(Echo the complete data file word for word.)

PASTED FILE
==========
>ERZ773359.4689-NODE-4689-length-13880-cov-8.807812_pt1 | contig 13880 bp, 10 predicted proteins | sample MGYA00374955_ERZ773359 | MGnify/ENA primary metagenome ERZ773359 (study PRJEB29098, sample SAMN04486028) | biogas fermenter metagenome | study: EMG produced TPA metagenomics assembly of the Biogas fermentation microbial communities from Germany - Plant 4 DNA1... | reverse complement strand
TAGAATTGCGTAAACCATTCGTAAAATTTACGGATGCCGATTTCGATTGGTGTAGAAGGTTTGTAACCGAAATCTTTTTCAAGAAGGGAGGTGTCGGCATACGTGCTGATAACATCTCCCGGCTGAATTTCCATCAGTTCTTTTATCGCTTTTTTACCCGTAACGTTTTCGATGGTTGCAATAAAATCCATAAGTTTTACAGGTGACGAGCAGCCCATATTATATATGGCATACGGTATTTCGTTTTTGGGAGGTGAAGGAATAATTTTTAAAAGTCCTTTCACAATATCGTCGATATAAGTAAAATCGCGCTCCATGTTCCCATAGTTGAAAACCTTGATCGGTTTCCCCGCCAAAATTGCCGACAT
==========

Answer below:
>ERZ773359.4689-NODE-4689-length-13880-cov-8.807812_pt1 | contig 13880 bp, 10 predicted proteins | sample MGYA00374955_ERZ773359 | MGnify/ENA primary metagenome ERZ773359 (study PRJEB29098, sample SAMN04486028) | biogas fermenter metagenome | study: EMG produced TPA metagenomics assembly of the Biogas fermentation microbial communities from Germany - Plant 4 DNA1... | reverse complement strand
TAGAATTGCGTAAACCATTCGTAAAATTTACGGATGCCGATTTCGATTGGTGTAGAAGGTTTGTAACCGAAATCTTTTTCAAGAAGGGAGGTGTCGGCATACGTGCTGATAACATCTCCCGGCTGAATTTCCATCAGTTCTTTTATCGCTTTTTTACCCGTAACGTTTTCGATGGTTGCAATAAAATCCATAAGTTTTACAGGTGACGAGCAGCCCATATTATATATGGCATACGGTATTTCGTTTTTGGGAGGTGAAGGAATAATTTTTAAAAGTCCTTTCACAATATCGTCGATATAAGTAAAATCGCGCTCCATGTTCCCATAGTTGAAAACCTTGATCGGTTTCCCCGCCAAAATTGCCGACAT